Bruce Bennett/Getty Images
Where to start with Sean Avery?
There may not be a more controversial player in Rangers history.
Some love him. Some can't stand him. Wherever you stand, you can't help but notice him.
Avery was traded to the Rangers in the middle of the 2007 season, where he scored 20 points in 29 games to help lead the team to the playoffs.
He played one more injury plagued season before signing with the Dallas Stars.
That didn't work out well. After his infamous "sloppy seconds" comment, he was put on waivers where he was re-signed by the Rangers.
John Tortorella, while working for TSN, said that Avery shouldn't be in the NHL. That was a sign of an ominous tenure.
While Avery was often effective while playing, he was benched frequently and eventually sent down to the AHL.
But Avery left a mark on the Rangers. He's known for the "Avery Rule".
In the 2008 playoffs, Avery stationed himself directly in front of New Jersey Devils goalie Martin Broduer and raised his stick in the air, moving it from side to side. The tactic was so effective, that the Rangers eventually scored.
But it came with a ton of controversy. Brodeur was not happy:
"I've been watching games for 33 years and I have never seen anything like that in my life," Brodeur told the New York Daily News. "If it's within the rules, it's within the rules. The official came over and said it probably wasn't something that should be done.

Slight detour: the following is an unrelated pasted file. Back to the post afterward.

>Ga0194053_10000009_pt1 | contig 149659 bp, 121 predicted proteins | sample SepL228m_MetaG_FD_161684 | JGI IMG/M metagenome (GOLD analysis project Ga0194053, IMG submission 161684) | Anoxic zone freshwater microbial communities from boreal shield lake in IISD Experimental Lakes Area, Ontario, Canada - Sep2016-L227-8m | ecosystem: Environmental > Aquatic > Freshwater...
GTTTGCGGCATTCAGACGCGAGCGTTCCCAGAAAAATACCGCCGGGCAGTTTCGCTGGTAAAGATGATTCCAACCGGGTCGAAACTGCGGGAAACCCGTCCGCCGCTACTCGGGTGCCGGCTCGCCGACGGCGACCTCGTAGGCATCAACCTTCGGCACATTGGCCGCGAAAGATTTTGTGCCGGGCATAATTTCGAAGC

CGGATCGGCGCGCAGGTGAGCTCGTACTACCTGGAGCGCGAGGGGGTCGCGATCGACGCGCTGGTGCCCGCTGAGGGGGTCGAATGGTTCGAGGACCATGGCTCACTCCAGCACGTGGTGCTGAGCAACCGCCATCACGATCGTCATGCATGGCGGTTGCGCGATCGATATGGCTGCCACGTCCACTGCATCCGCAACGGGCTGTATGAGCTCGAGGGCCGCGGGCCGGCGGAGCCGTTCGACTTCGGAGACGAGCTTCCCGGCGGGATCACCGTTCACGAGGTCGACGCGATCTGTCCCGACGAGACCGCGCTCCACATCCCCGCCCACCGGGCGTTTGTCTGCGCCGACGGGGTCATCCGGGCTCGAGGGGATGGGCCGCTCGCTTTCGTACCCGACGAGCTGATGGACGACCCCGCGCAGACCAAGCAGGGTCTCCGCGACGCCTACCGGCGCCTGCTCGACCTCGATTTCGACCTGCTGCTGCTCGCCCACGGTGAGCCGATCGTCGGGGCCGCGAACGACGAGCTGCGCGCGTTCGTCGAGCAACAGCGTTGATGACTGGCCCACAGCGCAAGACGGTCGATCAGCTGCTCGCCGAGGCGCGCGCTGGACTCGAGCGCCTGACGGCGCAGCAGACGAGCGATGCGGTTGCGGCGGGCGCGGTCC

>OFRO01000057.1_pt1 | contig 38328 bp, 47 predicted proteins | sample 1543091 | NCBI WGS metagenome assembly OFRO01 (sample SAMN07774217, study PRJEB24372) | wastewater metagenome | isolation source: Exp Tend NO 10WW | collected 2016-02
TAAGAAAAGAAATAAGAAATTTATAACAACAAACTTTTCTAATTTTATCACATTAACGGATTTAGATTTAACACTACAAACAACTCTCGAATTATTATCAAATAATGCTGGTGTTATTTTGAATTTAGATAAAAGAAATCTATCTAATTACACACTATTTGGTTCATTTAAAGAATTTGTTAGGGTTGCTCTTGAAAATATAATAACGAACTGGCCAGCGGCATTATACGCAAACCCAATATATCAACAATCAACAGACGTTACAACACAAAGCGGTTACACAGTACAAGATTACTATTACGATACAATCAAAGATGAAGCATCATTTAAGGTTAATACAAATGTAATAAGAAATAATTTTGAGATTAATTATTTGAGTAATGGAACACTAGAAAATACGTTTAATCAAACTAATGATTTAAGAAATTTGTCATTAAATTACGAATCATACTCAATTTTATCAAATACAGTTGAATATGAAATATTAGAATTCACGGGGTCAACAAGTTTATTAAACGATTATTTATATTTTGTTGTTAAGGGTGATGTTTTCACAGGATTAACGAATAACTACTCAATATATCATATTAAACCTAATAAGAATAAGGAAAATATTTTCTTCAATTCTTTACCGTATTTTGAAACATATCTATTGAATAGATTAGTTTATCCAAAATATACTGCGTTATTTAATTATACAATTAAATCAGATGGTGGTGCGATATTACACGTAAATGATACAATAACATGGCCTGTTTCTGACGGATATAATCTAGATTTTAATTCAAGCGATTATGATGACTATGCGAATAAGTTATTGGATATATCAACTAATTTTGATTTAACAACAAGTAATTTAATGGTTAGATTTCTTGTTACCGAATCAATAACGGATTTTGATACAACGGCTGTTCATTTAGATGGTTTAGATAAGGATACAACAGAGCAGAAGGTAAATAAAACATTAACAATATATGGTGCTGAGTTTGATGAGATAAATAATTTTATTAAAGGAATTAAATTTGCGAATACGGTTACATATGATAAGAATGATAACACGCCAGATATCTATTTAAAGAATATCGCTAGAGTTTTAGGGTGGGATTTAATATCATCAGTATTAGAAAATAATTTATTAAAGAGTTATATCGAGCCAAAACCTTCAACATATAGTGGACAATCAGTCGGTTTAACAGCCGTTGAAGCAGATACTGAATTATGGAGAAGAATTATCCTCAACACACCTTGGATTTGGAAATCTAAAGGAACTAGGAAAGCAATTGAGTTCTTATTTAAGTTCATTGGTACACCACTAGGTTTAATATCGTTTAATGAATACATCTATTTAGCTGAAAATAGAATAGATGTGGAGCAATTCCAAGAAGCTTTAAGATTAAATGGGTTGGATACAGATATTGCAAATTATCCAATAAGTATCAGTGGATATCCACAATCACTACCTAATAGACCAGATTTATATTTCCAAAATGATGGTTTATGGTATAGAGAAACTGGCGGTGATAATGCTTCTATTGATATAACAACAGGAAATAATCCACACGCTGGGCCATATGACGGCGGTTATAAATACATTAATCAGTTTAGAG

Hockey commentator Don Cherry wasn't either:
"I've known this kid since he was about 16 years old," Cherry told Toronto radio station The FAN 590. "Once a jerk, always a jerk. You can't blame the referee, because he couldn't believe what he was seeing. Could you believe what you were seeing? I've never seen anything like that and I've been in every league that's ever existed."
The incident eventually led to the "Avery Rule" which states that:
"An unsportsmanlike conduct minor penalty (Rule 75) will be interpreted and applied, effective immediately, to a situation when an offensive player positions himself facing the opposition goaltender and engages in actions such as waving his arms or stick in front of the goaltender's face, for the purpose of improperly interfering with and/or distracting the goaltender as opposed to positioning himself to try to make a play."
On a personal note, I was actually at that game (The arm that's above the woman in this picture is my right arm). One of the things I remember most was that Chris Drury was stationed next to Avery. While the puck left the zone, Drury pushed Avery away from the net, and barked something at him, probably telling him to stop. Avery didn't, and he eventually scored.
It was an unbelievable scene that summed up Avery. If he was on your team, and he was doing what he does best —agitating opponents, drawing penalties and helping score goals—you loved it. If he was crossing the line, you hated it. Either way, he goaded opponents into often unnecessary penalties.
The Sean Avery saga is a complicated one. I know a lot of fans who swear by him, even wishing he was not sent down during the Rangers run to the Eastern Conference Final, saying that he was the missing piece. I also know of fans who were happy to see him go.
Personally, I think he's effective when he doesn't cross the line. Unfortunately for Avery, he crosses it way too often.
Avery is not currently signed by an NHL team, and there's no indication that he'll return to the league anytime soon.